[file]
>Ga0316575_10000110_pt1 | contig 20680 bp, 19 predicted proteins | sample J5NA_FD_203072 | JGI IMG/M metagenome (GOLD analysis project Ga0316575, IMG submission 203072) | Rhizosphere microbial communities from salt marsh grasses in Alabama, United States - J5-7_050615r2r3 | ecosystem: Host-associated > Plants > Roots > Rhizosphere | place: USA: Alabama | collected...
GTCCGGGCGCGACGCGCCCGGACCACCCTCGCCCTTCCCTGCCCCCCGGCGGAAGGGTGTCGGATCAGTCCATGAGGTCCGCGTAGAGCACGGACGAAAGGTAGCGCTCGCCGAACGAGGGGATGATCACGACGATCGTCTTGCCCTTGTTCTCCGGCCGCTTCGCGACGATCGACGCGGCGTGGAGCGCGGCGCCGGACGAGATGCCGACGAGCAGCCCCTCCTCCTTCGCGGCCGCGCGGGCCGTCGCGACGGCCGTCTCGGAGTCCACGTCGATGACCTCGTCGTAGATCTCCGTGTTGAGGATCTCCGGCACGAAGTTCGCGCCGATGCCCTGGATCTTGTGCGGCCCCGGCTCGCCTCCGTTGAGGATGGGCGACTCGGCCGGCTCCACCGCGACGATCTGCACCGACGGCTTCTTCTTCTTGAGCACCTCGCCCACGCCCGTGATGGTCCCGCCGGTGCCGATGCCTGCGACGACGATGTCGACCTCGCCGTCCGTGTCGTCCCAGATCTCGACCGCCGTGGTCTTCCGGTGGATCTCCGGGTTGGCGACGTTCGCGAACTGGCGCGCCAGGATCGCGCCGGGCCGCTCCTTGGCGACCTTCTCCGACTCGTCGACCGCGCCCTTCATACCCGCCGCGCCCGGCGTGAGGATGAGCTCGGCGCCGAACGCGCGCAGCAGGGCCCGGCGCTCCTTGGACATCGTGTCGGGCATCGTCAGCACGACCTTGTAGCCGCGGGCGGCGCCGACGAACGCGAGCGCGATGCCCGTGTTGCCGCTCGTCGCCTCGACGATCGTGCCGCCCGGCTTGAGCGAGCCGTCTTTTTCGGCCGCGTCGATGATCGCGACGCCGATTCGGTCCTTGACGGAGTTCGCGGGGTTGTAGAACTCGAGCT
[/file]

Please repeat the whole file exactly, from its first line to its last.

>Ga0316575_10000110_pt1 | contig 20680 bp, 19 predicted proteins | sample J5NA_FD_203072 | JGI IMG/M metagenome (GOLD analysis project Ga0316575, IMG submission 203072) | Rhizosphere microbial communities from salt marsh grasses in Alabama, United States - J5-7_050615r2r3 | ecosystem: Host-associated > Plants > Roots > Rhizosphere | place: USA: Alabama | collected...
GTCCGGGCGCGACGCGCCCGGACCACCCTCGCCCTTCCCTGCCCCCCGGCGGAAGGGTGTCGGATCAGTCCATGAGGTCCGCGTAGAGCACGGACGAAAGGTAGCGCTCGCCGAACGAGGGGATGATCACGACGATCGTCTTGCCCTTGTTCTCCGGCCGCTTCGCGACGATCGACGCGGCGTGGAGCGCGGCGCCGGACGAGATGCCGACGAGCAGCCCCTCCTCCTTCGCGGCCGCGCGGGCCGTCGCGACGGCCGTCTCGGAGTCCACGTCGATGACCTCGTCGTAGATCTCCGTGTTGAGGATCTCCGGCACGAAGTTCGCGCCGATGCCCTGGATCTTGTGCGGCCCCGGCTCGCCTCCGTTGAGGATGGGCGACTCGGCCGGCTCCACCGCGACGATCTGCACCGACGGCTTCTTCTTCTTGAGCACCTCGCCCACGCCCGTGATGGTCCCGCCGGTGCCGATGCCTGCGACGACGATGTCGACCTCGCCGTCCGTGTCGTCCCAGATCTCGACCGCCGTGGTCTTCCGGTGGATCTCCGGGTTGGCGACGTTCGCGAACTGGCGCGCCAGGATCGCGCCGGGCCGCTCCTTGGCGACCTTCTCCGACTCGTCGACCGCGCCCTTCATACCCGCCGCGCCCGGCGTGAGGATGAGCTCGGCGCCGAACGCGCGCAGCAGGGCCCGGCGCTCCTTGGACATCGTGTCGGGCATCGTCAGCACGACCTTGTAGCCGCGGGCGGCGCCGACGAACGCGAGCGCGATGCCCGTGTTGCCGCTCGTCGCCTCGACGATCGTGCCGCCCGGCTTGAGCGAGCCGTCTTTTTCGGCCGCGTCGATGATCGCGACGCCGATTCGGTCCTTGACGGAGTTCGCGGGGTTGTAGAACTCGAGCT